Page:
New zoysiagrass variety offers potential for increased ball roll on greens

New zoysiagrass variety offers potential for increased ball roll on greens

Research being conducted by Texas A&M’s Dr. Ambika Chandra.

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January 16, 2018
Turf

A new zoysiagrass hybrid promises superior putting green performance and quality while requiring fewer inputs compared to other warm-season turfgrasses on the market, said Dr. Ambika Chandra, Texas A&M AgriLife Research turfgrass breeding program leader in Dallas.

The new variety, tested as DALZ 1308, produced average roll distances above 9 feet in industry standard roll-distance research trials. Golf courses now testing the new zoysia report averages of 12 feet — an ideal roll for tournament play by golf industry standards is between 9 feet and 13 feet, Chandra said.

“This is a next generation, ultradwarf, super-fine textured, greens-type zoysiarass,” she said. “It’s genetically dark green with high shoot density, which produces a superior quality putting surface.”

Zoysias, compared to other warm-season turfgrasses, generally produce higher-quality turf with fewer inputs like mowing, nutrients and chemicals due to their natural tolerance to disease, insects, shade and salinity stress, Chandra said. Their comparative low maintenance could help higher-quality putting greens become viable and sustainable for golf courses with limited budgets and human resources.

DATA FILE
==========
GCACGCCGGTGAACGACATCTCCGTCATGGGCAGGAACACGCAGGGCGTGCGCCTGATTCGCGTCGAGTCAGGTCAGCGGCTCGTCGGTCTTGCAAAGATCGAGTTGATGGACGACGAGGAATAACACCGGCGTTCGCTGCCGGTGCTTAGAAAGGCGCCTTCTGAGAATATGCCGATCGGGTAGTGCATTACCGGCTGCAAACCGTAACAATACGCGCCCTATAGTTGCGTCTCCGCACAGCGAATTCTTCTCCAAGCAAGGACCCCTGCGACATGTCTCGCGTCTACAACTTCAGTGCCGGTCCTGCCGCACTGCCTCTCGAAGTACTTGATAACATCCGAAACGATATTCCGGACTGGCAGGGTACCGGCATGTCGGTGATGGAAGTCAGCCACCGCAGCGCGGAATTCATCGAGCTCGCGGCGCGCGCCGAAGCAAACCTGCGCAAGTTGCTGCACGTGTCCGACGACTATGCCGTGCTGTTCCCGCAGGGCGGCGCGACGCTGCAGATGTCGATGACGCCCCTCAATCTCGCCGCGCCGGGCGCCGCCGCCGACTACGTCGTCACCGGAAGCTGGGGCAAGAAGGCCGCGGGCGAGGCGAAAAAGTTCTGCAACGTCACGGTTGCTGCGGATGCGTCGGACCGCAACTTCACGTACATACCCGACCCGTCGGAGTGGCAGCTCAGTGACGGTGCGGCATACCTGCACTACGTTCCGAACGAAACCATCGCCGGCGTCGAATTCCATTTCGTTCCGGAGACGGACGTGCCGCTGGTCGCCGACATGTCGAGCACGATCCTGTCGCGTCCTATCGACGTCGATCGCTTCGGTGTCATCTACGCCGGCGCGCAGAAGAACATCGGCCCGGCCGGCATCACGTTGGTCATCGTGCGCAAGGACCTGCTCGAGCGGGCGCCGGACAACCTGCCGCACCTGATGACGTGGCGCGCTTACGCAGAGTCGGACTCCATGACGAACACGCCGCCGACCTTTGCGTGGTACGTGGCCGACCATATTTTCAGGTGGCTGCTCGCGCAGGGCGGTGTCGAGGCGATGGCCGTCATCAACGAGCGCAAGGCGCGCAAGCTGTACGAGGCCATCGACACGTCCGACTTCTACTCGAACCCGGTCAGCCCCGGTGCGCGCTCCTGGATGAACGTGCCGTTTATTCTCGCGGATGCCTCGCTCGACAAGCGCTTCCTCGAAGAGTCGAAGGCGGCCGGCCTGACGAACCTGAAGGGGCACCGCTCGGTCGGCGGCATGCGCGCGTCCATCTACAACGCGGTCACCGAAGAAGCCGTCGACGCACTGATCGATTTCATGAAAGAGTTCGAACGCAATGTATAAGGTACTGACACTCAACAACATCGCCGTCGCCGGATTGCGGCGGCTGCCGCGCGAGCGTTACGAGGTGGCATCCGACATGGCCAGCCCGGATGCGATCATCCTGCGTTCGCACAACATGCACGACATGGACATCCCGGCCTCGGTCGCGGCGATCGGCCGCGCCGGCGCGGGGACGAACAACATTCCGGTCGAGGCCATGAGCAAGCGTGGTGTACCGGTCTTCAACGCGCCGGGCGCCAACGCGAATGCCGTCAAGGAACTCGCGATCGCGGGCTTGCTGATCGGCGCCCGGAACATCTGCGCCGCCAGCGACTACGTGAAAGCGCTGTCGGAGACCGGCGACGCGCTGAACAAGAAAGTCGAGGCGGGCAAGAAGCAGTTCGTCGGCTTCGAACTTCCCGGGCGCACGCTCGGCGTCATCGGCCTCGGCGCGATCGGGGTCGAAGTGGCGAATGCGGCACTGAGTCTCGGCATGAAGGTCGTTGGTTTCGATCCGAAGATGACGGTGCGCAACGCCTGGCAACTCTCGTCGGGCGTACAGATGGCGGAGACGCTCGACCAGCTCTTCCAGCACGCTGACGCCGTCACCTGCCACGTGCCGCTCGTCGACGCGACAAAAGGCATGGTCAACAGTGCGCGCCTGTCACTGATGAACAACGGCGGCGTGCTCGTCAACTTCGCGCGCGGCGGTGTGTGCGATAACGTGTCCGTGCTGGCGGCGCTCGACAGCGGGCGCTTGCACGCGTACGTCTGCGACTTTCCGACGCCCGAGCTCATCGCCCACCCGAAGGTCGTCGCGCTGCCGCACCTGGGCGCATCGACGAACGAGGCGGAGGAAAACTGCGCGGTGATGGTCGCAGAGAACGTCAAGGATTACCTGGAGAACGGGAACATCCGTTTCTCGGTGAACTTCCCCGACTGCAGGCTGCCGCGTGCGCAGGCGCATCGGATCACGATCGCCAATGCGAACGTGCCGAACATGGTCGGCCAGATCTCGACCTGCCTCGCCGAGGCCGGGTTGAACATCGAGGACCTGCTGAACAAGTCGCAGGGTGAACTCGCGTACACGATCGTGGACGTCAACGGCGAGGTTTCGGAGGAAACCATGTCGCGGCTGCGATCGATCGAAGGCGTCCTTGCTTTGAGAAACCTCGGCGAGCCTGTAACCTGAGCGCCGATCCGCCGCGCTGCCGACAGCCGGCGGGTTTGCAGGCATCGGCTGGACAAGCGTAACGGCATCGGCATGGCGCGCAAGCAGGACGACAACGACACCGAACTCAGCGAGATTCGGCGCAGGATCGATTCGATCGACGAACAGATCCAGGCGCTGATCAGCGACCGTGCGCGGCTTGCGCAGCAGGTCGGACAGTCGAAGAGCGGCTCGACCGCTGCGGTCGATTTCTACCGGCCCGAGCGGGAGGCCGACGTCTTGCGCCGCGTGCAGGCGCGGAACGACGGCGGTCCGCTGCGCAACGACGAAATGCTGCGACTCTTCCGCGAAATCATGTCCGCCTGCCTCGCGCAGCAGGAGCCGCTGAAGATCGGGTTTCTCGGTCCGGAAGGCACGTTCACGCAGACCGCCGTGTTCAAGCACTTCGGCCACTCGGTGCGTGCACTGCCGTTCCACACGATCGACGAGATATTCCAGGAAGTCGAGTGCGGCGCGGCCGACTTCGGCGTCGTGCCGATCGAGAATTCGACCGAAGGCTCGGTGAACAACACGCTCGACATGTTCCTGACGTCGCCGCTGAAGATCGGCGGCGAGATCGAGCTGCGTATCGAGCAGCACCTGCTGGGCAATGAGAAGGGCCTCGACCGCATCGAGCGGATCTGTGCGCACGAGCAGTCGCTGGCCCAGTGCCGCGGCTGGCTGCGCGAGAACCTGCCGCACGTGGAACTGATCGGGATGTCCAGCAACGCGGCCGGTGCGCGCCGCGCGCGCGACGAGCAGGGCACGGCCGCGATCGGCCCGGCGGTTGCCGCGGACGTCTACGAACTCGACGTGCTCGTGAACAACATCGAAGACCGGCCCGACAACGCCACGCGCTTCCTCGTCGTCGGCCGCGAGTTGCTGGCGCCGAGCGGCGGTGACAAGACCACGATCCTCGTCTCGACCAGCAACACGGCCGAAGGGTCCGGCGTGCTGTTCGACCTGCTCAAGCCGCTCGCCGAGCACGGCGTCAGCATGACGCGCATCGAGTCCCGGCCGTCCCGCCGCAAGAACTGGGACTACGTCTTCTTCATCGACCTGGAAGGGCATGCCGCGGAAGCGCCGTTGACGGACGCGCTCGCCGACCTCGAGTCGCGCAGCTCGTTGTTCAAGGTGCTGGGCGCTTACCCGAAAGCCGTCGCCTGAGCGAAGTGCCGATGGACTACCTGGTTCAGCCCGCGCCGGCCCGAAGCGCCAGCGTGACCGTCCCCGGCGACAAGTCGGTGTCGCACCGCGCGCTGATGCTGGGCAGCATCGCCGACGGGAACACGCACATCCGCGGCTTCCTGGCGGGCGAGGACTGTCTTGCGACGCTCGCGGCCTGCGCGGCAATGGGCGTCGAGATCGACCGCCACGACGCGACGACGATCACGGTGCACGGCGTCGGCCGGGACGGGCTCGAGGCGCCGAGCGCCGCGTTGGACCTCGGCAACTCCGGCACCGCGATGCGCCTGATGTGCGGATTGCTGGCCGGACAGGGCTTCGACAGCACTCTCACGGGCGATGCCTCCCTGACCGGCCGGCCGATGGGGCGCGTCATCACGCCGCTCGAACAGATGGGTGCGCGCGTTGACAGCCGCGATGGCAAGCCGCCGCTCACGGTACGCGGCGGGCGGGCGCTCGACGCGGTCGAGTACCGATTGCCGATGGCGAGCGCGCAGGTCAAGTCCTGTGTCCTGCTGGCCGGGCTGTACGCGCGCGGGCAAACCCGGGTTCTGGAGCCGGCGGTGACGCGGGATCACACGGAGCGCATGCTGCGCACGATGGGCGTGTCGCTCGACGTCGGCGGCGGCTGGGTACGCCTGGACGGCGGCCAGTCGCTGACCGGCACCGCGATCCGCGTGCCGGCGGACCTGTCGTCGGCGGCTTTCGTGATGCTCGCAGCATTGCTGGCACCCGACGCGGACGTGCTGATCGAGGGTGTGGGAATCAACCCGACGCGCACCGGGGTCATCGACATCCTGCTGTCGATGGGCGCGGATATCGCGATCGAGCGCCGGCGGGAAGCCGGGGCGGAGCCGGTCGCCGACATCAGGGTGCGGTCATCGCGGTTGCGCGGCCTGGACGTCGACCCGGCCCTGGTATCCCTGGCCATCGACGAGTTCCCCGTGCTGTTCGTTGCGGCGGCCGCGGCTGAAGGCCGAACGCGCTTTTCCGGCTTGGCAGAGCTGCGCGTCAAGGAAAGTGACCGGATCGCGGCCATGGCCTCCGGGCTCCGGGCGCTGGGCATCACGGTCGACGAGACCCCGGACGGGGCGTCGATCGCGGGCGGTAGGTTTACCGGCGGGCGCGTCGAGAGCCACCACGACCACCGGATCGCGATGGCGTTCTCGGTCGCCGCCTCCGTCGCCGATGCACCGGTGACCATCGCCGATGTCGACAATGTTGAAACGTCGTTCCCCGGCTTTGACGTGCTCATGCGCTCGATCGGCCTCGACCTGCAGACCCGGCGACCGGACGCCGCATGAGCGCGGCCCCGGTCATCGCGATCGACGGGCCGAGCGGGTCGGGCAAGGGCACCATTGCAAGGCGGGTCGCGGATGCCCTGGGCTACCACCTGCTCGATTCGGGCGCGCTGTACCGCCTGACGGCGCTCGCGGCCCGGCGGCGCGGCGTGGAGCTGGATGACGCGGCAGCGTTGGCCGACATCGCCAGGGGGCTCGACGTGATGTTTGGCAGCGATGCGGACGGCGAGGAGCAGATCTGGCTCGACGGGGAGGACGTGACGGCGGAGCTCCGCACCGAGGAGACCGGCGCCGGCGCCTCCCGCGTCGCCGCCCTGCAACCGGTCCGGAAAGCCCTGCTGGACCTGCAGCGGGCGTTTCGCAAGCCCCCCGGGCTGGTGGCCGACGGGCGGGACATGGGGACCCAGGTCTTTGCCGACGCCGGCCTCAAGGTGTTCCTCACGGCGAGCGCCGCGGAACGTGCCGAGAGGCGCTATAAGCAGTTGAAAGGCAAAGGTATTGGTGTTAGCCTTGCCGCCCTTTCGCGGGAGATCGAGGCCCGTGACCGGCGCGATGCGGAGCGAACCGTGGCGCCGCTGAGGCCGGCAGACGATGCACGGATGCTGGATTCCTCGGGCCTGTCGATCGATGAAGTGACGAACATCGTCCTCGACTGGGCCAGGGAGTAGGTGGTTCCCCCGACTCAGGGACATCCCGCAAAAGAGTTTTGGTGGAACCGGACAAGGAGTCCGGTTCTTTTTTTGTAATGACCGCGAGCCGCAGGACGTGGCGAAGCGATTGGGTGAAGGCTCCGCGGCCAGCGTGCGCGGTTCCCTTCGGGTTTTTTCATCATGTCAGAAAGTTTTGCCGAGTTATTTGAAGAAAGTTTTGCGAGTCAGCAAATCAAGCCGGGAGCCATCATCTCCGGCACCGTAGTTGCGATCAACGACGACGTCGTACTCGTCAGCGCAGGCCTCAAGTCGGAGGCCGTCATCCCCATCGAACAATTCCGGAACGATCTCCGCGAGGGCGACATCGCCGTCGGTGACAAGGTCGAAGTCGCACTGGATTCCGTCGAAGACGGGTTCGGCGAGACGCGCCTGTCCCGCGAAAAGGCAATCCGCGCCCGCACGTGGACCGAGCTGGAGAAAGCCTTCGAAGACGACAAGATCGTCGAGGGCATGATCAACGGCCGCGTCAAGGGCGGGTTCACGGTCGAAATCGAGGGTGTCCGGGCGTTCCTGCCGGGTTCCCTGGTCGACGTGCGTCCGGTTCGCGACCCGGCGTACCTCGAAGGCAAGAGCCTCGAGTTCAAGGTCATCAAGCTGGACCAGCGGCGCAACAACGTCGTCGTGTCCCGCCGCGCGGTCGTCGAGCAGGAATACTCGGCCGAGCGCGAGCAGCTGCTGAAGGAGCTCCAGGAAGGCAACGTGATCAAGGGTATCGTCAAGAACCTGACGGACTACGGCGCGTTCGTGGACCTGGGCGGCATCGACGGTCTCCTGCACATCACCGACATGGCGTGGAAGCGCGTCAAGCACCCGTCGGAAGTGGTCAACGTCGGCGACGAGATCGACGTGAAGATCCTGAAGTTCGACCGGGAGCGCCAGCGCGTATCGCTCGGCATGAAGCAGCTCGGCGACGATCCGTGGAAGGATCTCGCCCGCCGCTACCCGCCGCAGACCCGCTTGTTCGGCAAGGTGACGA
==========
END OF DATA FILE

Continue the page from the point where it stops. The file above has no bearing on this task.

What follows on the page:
“The problem with putting green zoysias historically is that they’re known to roll too slow for tournament play,” she said. “DALZ 1308 solves that.”

The exclusive national license for production and sale of the variety is held by Bladerunner Farms of Poteet, Texas, which is working to establish fields of the new turf. The company will grant sub-licenses to select producers across the U.S.

“I believe that the use of zoysias for greens will prove to be the next big thing in golf and that 1308 will lead the way,” Bladerunner Farms owner David Doguet said.

DALZ 1308 also represents a scientific breakthrough in its standing as the first hybrid developed specifically for putting greens by crossing two different turfgrass species, zoysia minima and zoysia matrella.

Chandra will discuss the genetics, development, evaluation and performance of greens-type zoysia grasses at Bladerunner Farms on Feb. 6 – part of the Golf Industry Show in San Antonio. “We believe we’re going to see an increased use in zoysias for putting greens across the country with the release of DALZ 1308,” she said.

Story by Gabe Saldana of Texas A&M AgriLife Research.